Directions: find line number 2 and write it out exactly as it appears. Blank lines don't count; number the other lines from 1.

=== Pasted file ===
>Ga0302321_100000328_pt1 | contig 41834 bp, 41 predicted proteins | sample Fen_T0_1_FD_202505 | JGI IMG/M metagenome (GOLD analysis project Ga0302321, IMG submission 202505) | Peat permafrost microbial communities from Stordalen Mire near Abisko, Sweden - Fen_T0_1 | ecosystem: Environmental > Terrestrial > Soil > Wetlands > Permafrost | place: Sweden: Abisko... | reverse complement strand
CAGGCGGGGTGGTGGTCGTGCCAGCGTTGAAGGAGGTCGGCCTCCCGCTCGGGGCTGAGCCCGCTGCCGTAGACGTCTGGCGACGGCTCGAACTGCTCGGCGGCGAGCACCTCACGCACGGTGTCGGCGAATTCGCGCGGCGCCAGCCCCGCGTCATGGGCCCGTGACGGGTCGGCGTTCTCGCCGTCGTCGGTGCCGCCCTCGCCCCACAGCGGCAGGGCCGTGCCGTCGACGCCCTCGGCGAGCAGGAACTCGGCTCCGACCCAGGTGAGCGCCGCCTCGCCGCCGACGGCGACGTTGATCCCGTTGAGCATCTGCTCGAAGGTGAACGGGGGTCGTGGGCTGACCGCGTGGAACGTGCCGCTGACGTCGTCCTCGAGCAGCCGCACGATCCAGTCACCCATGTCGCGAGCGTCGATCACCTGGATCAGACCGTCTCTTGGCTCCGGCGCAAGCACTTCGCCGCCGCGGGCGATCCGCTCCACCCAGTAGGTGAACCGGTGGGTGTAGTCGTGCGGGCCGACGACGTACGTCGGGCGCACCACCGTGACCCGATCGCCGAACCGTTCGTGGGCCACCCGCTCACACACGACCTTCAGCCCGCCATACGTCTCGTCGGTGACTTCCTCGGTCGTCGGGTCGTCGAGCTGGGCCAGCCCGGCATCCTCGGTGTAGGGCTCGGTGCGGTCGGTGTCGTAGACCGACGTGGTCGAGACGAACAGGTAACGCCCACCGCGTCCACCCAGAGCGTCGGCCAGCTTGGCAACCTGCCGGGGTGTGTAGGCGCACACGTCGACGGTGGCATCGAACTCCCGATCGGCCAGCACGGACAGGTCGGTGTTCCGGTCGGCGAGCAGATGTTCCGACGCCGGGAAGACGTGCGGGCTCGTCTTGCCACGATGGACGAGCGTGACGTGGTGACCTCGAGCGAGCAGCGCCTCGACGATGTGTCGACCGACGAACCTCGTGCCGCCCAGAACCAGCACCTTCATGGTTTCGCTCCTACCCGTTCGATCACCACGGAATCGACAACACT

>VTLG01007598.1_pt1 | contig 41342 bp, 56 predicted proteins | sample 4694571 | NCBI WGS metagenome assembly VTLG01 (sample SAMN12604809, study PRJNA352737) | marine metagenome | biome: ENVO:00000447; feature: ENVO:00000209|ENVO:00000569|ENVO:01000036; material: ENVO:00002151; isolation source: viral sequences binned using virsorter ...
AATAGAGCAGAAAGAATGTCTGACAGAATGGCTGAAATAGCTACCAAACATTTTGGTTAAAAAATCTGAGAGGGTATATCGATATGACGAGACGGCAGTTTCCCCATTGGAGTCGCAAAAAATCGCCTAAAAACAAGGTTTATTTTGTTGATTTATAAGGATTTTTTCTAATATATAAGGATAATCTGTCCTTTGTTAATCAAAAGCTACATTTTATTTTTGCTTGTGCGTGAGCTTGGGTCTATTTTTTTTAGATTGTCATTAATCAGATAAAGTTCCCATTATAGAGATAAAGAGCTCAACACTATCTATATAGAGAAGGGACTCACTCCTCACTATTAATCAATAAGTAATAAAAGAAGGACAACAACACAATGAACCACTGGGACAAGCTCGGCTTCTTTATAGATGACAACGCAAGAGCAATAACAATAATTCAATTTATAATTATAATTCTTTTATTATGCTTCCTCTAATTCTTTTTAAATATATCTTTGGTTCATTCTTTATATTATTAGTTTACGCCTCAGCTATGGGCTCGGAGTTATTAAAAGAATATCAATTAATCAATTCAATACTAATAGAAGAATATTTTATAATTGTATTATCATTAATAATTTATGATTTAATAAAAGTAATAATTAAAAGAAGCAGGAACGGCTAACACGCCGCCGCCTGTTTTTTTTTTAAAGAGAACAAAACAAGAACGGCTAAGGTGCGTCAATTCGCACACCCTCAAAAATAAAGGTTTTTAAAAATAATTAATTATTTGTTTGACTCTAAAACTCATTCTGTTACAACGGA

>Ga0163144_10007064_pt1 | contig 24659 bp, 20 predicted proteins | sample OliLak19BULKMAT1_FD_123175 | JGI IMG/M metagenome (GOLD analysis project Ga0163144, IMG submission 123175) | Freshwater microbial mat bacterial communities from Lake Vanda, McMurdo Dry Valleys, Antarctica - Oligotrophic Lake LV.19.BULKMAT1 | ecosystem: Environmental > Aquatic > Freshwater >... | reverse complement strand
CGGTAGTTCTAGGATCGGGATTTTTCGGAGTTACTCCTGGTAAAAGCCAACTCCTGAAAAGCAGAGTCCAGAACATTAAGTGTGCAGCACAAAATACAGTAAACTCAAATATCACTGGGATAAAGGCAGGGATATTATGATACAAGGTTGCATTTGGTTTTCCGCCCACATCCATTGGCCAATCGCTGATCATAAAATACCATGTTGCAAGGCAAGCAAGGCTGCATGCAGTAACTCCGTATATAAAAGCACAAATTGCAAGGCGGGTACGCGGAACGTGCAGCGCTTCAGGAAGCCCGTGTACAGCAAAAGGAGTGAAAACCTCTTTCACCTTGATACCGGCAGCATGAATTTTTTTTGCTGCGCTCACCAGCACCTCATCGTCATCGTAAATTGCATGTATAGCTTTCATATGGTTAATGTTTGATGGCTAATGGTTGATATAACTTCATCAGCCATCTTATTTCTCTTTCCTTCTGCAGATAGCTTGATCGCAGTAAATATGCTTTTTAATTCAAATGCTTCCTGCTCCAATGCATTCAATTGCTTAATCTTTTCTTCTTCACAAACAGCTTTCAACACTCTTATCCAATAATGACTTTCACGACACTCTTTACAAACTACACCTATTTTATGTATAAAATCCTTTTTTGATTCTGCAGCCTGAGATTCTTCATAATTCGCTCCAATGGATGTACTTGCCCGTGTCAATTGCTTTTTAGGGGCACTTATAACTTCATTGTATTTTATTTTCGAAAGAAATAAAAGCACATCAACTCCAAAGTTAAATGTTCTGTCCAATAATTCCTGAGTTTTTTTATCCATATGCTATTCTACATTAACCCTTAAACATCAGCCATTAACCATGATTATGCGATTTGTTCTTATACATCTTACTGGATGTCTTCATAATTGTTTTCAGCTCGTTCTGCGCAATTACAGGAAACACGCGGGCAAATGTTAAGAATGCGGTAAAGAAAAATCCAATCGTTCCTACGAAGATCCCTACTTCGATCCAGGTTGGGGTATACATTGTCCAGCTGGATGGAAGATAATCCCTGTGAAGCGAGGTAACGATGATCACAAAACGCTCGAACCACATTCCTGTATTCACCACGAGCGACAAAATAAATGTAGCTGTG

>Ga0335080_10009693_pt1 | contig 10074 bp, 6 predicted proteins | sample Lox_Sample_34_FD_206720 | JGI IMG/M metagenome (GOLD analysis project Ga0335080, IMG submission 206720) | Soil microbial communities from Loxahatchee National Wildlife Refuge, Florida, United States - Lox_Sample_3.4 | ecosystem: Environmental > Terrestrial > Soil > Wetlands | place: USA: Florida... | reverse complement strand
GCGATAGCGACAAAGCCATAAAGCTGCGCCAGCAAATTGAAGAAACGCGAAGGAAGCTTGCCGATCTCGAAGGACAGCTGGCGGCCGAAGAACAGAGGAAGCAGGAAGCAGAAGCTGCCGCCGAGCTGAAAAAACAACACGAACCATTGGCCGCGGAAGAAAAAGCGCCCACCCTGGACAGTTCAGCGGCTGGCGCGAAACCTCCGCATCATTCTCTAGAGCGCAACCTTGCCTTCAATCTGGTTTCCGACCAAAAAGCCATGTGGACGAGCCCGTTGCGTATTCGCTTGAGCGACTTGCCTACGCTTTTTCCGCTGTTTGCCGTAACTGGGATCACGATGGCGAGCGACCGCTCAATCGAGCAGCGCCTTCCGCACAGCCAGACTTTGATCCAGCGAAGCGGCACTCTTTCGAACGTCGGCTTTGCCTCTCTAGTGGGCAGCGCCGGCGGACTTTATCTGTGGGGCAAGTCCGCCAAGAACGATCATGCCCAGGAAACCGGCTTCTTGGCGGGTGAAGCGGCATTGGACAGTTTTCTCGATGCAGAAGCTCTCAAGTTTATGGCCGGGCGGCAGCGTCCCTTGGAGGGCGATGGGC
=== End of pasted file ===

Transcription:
CAGGCGGGGTGGTGGTCGTGCCAGCGTTGAAGGAGGTCGGCCTCCCGCTCGGGGCTGAGCCCGCTGCCGTAGACGTCTGGCGACGGCTCGAACTGCTCGGCGGCGAGCACCTCACGCACGGTGTCGGCGAATTCGCGCGGCGCCAGCCCCGCGTCATGGGCCCGTGACGGGTCGGCGTTCTCGCCGTCGTCGGTGCCGCCCTCGCCCCACAGCGGCAGGGCCGTGCCGTCGACGCCCTCGGCGAGCAGGAACTCGGCTCCGACCCAGGTGAGCGCCGCCTCGCCGCCGACGGCGACGTTGATCCCGTTGAGCATCTGCTCGAAGGTGAACGGGGGTCGTGGGCTGACCGCGTGGAACGTGCCGCTGACGTCGTCCTCGAGCAGCCGCACGATCCAGTCACCCATGTCGCGAGCGTCGATCACCTGGATCAGACCGTCTCTTGGCTCCGGCGCAAGCACTTCGCCGCCGCGGGCGATCCGCTCCACCCAGTAGGTGAACCGGTGGGTGTAGTCGTGCGGGCCGACGACGTACGTCGGGCGCACCACCGTGACCCGATCGCCGAACCGTTCGTGGGCCACCCGCTCACACACGACCTTCAGCCCGCCATACGTCTCGTCGGTGACTTCCTCGGTCGTCGGGTCGTCGAGCTGGGCCAGCCCGGCATCCTCGGTGTAGGGCTCGGTGCGGTCGGTGTCGTAGACCGACGTGGTCGAGACGAACAGGTAACGCCCACCGCGTCCACCCAGAGCGTCGGCCAGCTTGGCAACCTGCCGGGGTGTGTAGGCGCACACGTCGACGGTGGCATCGAACTCCCGATCGGCCAGCACGGACAGGTCGGTGTTCCGGTCGGCGAGCAGATGTTCCGACGCCGGGAAGACGTGCGGGCTCGTCTTGCCACGATGGACGAGCGTGACGTGGTGACCTCGAGCGAGCAGCGCCTCGACGATGTGTCGACCGACGAACCTCGTGCCGCCCAGAACCAGCACCTTCATGGTTTCGCTCCTACCCGTTCGATCACCACGGAATCGACAACACT